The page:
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Pin Trading a Big Part of World Games Celebration

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RALEIGH — The deals are going down. Some are buying, others are trading. The hot commodity is pins.

Fred Huebner has 11,000 different pins.

"I started over 20 years ago and it is something like kids collecting coins or baseball cards," he says. "I collect pins."

Huebner and hundreds of other collectors will be at the Special Olympics adding World Games pins to their collections.

The Mitchell family got their first pin at the World Games in Connecticut. Now Doug Mitchell has a golf hat full of pins and his son is starting on his own.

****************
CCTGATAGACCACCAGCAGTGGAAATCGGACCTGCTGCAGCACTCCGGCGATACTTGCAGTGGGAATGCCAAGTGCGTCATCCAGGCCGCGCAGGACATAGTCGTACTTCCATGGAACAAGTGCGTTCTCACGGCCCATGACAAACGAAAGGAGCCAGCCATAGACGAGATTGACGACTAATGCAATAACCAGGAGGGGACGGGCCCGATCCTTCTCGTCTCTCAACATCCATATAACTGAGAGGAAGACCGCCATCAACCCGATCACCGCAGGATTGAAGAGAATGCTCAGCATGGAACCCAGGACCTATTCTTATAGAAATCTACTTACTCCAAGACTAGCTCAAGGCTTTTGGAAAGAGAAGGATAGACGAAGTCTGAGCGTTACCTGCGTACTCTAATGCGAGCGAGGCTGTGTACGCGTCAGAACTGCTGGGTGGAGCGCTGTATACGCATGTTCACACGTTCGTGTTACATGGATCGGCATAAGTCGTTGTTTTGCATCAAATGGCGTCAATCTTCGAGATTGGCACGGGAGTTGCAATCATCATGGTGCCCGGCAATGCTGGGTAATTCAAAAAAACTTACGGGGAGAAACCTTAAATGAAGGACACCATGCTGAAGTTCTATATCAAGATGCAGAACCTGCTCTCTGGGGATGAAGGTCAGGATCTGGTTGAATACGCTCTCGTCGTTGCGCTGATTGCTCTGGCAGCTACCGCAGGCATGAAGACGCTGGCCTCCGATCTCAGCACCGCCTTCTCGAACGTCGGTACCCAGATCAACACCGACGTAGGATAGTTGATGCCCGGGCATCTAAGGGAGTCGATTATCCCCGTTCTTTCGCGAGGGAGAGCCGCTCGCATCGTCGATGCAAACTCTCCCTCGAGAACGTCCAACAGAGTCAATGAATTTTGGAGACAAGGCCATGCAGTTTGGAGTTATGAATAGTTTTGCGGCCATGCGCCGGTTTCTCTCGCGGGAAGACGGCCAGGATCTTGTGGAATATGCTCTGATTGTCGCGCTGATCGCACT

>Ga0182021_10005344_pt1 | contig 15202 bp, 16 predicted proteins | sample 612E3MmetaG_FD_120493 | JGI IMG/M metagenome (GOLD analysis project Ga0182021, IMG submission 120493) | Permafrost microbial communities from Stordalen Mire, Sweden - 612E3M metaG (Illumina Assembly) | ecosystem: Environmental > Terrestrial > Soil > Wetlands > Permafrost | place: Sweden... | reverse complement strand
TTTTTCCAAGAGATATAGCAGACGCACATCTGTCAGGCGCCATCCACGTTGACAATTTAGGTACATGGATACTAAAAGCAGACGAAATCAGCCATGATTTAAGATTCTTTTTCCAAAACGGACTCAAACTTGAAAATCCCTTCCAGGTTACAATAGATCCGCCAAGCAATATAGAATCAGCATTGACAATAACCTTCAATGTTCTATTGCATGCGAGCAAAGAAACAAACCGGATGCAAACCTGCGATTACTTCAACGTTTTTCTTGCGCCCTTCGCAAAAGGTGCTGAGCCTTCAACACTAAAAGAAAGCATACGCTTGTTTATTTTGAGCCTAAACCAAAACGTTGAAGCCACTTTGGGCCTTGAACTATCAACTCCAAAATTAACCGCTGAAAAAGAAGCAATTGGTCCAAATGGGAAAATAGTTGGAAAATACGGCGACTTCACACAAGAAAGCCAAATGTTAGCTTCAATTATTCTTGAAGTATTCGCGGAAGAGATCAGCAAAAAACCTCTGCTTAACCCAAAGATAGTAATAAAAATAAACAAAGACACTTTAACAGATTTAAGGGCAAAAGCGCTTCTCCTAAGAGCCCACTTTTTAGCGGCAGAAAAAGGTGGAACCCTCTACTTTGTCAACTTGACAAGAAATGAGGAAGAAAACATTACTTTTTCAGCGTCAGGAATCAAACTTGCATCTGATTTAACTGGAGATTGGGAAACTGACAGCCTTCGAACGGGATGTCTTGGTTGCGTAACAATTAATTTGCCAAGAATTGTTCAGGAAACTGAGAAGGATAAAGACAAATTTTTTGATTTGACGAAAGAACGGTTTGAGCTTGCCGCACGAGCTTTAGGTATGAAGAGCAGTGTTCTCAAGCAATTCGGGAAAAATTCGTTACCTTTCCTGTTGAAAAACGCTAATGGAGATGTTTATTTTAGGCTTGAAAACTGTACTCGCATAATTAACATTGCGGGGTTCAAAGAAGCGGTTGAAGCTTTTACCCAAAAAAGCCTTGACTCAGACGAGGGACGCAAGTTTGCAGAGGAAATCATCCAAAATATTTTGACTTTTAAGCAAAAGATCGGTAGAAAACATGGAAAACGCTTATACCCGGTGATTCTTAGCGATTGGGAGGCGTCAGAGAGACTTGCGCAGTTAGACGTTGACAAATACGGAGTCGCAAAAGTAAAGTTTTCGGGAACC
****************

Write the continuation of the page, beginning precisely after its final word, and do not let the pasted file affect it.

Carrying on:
"The first day we got here, we went to the dorm, ate, and then went back to the cafeteria and started trading with all the other different countries," says Mitchell's son.

"If I can not remember the pin, I go ahead and trade for it because I can not be without one that I miss," explains Huebner.

Athletes and collectors will keep on looking for that one pin they do not have yet.

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Todd Hauer, Reporter
Lynn French, Photographer
Dallas Smith, Web Editor

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